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Page 37
Suggested Citation:"Glossary." National Academies of Sciences, Engineering, and Medicine. 2017. Transportation Network Companies: Challenges and Opportunities for Airport Operators. Washington, DC: The National Academies Press. doi: 10.17226/24867.
Page 37

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37 Glossary Application or app: A self-contained program or piece of software designed to fulfill a particular purpose, especially one that can be downloaded to a smartphone or mobile device. Automated vehicles: These are defined by the U.S. Department of Transportation as “those vehicles in which at least some aspect of a safety-critical control function (e.g., steering, throttle, braking) occurs without direct driver input” (U.S. Department of Transportation 2013). Automated vehicles may be autonomous or self-driving (i.e., use only vehicle sensors) or may be connected (i.e., use communication systems such as connected vehicle technology in which cars and roadside infrastruc- ture communicate wirelessly (Office of the Assistant Secretary for Research and Technology 2017). Commercial ground transportation: Ground transportation services that require customers to pay a fare for transportation to/from an airport directly (e.g., taxicabs or shared-ride vans) or the cost of the transportation is included in the service provided (e.g., hotel/motel or off-airport parking courtesy vans). Geofence: A virtual barrier around the entire or some portion of the airport defined by global posi- tioning system (GPS) coordinates. Large-, medium-, and small-hub airport: FAA’s National Plan of Integrated Airport Systems classifies airports by size, defining four categories of airports by their activity (i.e., the percentage of the U.S. annual passenger boardings), with a large hub serving 1.0% or more of the boardings; a medium hub serving at least 0.25% but less than 1.0%; a small hub serving at least 0.05% but less than 0.25%; and a non hub serving more than 10,000 boardings but less than 0.05%. Placard: An airport-issued sign displayed behind the passenger’s side front windshield or other location specified in airport rules, indicating the name of the TNC, vehicle license plate number, driver identification number, or other required information. Platform: Any hardware or software used to host an application or service. Shared-ride van/service: Door-to-door transportation, typically provided to and from an airport, for which the customer shares a vehicle with other parties (as opposed to family members or friends) with fares charged per passenger (as opposed to a fare for the use of an entire vehicle, as is the case with a limousine or chartered bus or van). Staging area/holding area: A parking area, provided by an airport, for use by TNC drivers (or the drivers of taxicabs, limousines, and shared-ride vans) waiting to be assigned a customer and frequently the only airport location where drivers can receive a customer request. Trade dress: With regard to TNCs, trade dress refers to the trademarked logos that must be displayed on or affixed to the front and/or rear windshield as required by local or airport regulations.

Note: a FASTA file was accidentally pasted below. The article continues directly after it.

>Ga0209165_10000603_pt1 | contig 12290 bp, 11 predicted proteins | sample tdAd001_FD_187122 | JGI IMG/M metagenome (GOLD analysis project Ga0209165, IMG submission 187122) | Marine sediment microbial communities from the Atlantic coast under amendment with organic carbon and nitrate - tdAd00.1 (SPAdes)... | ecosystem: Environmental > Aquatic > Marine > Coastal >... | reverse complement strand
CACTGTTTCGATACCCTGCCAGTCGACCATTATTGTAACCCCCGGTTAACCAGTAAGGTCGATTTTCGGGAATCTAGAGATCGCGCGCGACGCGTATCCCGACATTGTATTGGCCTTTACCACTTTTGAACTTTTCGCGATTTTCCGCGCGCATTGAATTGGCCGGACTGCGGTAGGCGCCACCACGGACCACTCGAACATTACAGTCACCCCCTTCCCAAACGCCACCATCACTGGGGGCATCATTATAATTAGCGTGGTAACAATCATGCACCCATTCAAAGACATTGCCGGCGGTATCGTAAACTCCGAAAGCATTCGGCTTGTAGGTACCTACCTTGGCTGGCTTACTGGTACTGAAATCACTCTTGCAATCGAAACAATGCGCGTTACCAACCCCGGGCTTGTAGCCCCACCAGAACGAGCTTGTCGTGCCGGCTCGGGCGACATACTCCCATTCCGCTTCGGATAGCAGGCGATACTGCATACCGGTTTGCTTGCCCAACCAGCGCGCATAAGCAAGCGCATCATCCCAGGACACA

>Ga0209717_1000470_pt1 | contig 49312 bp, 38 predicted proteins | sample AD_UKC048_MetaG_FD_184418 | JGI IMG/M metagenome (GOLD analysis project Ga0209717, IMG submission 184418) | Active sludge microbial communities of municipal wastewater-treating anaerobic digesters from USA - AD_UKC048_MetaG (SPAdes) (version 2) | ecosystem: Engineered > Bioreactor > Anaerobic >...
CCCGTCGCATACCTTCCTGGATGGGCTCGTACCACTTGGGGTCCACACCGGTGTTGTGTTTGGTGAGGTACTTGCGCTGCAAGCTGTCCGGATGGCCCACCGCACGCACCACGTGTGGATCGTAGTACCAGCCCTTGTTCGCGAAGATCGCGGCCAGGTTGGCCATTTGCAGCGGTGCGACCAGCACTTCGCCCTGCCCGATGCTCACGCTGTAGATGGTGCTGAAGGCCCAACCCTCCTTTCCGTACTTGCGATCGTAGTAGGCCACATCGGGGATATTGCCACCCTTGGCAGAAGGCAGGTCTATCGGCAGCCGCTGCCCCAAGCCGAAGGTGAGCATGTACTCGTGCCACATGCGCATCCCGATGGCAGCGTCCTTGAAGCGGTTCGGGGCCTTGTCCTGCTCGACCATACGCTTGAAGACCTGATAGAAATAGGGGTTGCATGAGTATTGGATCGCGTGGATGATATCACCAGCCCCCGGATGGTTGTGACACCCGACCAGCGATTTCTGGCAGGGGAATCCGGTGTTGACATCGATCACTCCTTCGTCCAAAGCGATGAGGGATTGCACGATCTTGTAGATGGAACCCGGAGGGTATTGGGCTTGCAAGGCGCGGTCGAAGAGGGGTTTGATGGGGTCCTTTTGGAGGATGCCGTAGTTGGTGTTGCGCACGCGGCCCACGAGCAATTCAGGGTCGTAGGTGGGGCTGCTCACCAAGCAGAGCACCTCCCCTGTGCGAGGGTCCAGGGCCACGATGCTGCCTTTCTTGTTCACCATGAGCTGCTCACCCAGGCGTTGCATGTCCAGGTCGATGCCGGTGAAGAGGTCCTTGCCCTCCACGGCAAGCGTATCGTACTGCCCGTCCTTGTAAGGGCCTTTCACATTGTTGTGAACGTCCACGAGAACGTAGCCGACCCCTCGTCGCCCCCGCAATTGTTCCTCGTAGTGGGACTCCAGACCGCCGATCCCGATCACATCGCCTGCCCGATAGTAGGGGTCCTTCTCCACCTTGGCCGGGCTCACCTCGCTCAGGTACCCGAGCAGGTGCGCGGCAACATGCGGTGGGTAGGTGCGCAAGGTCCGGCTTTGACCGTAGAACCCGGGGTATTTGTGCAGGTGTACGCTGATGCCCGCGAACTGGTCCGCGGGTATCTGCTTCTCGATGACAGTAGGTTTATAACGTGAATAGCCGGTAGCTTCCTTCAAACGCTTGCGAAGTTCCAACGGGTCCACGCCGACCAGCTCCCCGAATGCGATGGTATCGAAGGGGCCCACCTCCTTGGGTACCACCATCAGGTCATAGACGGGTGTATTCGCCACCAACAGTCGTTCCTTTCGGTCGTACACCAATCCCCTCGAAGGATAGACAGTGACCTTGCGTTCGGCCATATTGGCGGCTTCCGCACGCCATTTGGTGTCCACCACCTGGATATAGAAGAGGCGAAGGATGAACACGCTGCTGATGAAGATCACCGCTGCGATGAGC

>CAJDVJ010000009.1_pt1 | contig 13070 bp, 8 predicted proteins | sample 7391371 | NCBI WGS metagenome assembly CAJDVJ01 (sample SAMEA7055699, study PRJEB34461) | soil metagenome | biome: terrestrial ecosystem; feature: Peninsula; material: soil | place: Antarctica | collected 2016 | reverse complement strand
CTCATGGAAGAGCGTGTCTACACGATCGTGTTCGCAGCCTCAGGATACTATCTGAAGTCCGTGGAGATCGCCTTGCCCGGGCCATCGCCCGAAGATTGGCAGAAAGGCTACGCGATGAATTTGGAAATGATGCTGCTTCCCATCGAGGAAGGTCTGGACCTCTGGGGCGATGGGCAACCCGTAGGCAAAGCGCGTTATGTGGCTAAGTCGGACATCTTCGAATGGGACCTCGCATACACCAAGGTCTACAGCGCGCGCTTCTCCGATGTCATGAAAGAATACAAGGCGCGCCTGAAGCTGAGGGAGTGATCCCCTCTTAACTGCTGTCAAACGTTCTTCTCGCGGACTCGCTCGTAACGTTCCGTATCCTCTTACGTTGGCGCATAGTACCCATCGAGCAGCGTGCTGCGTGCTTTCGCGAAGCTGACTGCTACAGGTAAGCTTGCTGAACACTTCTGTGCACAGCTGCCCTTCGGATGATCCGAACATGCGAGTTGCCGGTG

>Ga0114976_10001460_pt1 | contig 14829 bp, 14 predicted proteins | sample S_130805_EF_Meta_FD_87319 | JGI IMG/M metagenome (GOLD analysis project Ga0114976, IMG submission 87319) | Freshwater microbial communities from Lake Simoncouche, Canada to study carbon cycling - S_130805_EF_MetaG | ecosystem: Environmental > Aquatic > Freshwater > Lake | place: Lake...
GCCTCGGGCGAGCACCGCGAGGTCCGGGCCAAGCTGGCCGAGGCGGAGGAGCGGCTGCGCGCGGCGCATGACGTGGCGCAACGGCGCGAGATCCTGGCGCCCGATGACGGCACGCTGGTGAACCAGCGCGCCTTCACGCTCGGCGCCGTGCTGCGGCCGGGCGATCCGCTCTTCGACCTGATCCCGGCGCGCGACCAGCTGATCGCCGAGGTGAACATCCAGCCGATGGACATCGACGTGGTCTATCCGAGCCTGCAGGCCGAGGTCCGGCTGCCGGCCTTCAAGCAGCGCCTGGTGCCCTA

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Transportation Network Companies: Challenges and Opportunities for Airport Operators Get This Book
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TRB's Airport Cooperative Research Program (ACRP) Synthesis 84: Transportation Network Companies: Challenges and Opportunities for Airport Operators compiles experiences and effective practices by airports in facilitating customer access to Transportation Network Companies (TNCs) like Uber and Lyft. This synthesis also summarizes the amount of revenue airports receive from TNCs and how TNCs are affecting airport operations and other businesses. As of December 2016, TNCs are permitted to operate at more than 90 U.S. airports.

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